As a real estate partition attorney in California, the most common question I receive is whether a co-owner has a right to partition a property by sale, meaning a court-ordered sale of the entire property to the highest bidder after the property is marketed to third parties. The rule in this area of law is absolute: the right to partition the property by sale is available to any co-owner of real property, known in the law as a co-tenant (tenant-in-common or joint-tenant).
One treatise on California law explains the issue as follows: “Ordinarily, therefore, if a party seeking partition is shown to be a tenant in common or a joint tenant, the right [to partition] is absolute and cannot be denied, either because of any supposed difficulty or on the suggestion that the interests of the cotenants will be promoted by refusing the application or temporarily postponing the action. The only indispensable requirement is that a clear title be shown, and in no event is a partition to be denied because it might result in financial loss to the cotenants.” 48 Ca Jur Partition § 36.
One case explained that: “The action for partition may be brought by one or more of the persons described in section 752 of the Code of Civil Procedure. It is a special proceeding regulated by the provisions of the statute and ordinarily, if the party seeking partition is shown to be a tenant in common, and as such entitled to the possession of the land sought to be partitioned, the right is absolute.” Bacon v. Wahrhaftig (1950) 97 Cal.App. 2d 599, 603.
Yet another case set forth that: “Ordinarily, if the party seeking partition is shown to be a tenant in common, and as such entitled to the possession of the land sought to be partitioned, the right to partition is absolute, and cannot be denied, ‘either because of any supposed difficulty, nor on the suggestion that the interest of the cotenants will be promoted by refusing the application or temporarily postponing action, . . .’” Priddel v. Shankie (1945) 69 Cal.App. 2d 319, 325.
Indeed, Code of Civil Procedure Section 872.710(a) provides that: “At the trial, the court shall determine whether the plaintiff has the right to partition.” Code of Civil Procedure Section 872.710(b) goes on to explain that “partition as to concurrent interests in the property shall be as of right unless barred by a valid waiver.” Such concurrent interests include joint tenants and tenants-in-common, i.e. co-owners of real estate.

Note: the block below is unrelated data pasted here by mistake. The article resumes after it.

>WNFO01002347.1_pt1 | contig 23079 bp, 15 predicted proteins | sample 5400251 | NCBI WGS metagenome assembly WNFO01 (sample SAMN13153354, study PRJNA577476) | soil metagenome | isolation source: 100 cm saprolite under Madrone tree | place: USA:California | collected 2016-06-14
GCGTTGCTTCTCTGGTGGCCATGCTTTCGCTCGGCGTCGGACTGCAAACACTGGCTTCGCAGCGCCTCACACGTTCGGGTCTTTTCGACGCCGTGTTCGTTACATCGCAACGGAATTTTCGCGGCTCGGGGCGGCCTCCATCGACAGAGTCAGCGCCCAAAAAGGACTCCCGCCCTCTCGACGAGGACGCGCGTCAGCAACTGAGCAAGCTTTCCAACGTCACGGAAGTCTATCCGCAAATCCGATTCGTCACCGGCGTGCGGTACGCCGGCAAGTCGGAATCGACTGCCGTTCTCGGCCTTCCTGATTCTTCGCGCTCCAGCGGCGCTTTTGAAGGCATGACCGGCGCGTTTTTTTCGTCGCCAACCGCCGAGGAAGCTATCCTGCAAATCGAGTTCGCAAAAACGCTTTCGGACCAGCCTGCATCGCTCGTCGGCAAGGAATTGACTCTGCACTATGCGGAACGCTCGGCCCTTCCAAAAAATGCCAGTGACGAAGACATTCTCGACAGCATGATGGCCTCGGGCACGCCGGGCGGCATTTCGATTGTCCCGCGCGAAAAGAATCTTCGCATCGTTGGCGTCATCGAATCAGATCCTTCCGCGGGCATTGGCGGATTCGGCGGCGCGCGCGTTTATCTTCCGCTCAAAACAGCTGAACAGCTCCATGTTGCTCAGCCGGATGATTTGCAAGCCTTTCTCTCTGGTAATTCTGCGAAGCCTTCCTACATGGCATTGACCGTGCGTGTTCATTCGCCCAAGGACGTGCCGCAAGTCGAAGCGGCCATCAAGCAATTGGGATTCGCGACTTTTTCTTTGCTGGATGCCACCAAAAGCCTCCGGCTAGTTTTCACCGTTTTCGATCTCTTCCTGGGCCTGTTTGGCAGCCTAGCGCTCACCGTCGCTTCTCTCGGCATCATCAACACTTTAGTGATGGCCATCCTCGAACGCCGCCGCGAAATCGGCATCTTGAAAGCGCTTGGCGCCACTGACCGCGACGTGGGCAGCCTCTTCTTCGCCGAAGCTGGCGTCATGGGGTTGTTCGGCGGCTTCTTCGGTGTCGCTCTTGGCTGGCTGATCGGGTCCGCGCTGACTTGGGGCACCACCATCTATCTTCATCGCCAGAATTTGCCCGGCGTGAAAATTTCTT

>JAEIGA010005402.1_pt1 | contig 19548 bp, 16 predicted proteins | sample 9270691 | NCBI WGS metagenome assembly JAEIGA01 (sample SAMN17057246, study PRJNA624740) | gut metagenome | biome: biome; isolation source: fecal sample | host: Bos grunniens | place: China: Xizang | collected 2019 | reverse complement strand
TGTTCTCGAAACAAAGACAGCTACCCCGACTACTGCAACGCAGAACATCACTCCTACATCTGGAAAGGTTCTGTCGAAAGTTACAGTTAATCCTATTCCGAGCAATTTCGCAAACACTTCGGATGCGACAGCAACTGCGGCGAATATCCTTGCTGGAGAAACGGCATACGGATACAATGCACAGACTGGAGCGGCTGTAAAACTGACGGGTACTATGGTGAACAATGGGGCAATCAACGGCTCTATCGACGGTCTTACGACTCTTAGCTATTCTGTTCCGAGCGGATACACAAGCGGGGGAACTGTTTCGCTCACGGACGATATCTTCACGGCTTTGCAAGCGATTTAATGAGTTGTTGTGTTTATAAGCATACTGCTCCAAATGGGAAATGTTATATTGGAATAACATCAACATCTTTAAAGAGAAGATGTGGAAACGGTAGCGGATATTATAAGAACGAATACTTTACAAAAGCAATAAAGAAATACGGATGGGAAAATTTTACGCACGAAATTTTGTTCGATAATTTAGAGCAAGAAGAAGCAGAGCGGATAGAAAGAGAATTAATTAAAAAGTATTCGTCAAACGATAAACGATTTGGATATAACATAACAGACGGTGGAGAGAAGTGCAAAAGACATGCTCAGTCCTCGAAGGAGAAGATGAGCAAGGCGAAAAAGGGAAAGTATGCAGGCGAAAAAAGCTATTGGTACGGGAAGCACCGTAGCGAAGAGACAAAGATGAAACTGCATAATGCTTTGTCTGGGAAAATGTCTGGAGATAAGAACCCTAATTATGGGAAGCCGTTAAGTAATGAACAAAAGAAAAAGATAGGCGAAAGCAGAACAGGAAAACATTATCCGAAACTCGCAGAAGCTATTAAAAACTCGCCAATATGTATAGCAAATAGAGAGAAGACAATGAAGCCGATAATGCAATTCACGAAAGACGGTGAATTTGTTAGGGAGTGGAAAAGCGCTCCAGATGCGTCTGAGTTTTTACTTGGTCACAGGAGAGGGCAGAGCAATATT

Even the leading treatise on California real estate law, Miller & Starr, explains under the heading “Absolute right to partition” that “each cotenant has an ‘absolute’ right to partition the common property.” Right of partition—In general, 4 Cal. Real Est. § 11:14 (4th ed.). While there are very unusual cases in which the right to partition had been waived or otherwise, these cases are so far outside the fact pattern of virtually all co-owners of real estate in California that these strengthen, rather than undermine, that the right to partition is absolute.
This means that the right to partition does not depend upon the fractional interest of the co-tenant. For example, a co-tenant holding only a small fractional interest could file a partition action. One reason the law allows this is that it may be very hard, if not impossible, to market a fractional ownership of real estate, as few parties will be interested in becoming a co-owner with the remaining co-owner(s).
Moreover, the right to partition does not requiring infighting among the co-owners. For example, an ex-husband can file a partition action even if he has an entirely-amicable relationship with his ex-wife, so long as they are co-owners of the property. Generally, partition actions involve parties who are or were very close, such as family (or former family), intimate partners (or formerly-intimate partners), and close friends (or formerly close friends). Indeed, parties would rarely end up as co-owners unless they did so voluntarily, based on trust existing at the time, or involuntarily, based on a trust, will, divorce decree or otherwise creating the co-ownership.
Further, the right to partition does not depend upon the hardship that a partition may cause to the tenant-in-possession (co-owner-in-possession). For example, an ex-wife can file a partition action that may cause the sale of the house occupied by her ex-husband, a co-owner of the property, even if the ex-husband may have no where else to live. One reason for this is that the ex-husband is welcome to be the highest bidder for the property. To the extent the tenant-in-possession is not the highest bidder, the tenant-out-of-possession should not receive diminished profits from the sale because of the hardship it may cause the tenant-in-possession, who can only offer a diminished sum. To prevent problems caused by a tenant-in-possession who would prefer that the property not be marketed for sale, an experienced partition attorney should request that the court take appropriate action if the tenant-in-possession fails to fully cooperate with an orderly sale of the property.
There are many ways to become a co-owner of real estate, but unless all co-owners agree to sell, there is only one remedy under the law: a complaint in state court for partition by sale. To ensure that a partition action proceeds smoothly given the unique complications in every case, co-owners should seek the advice of an experienced partition attorney in California.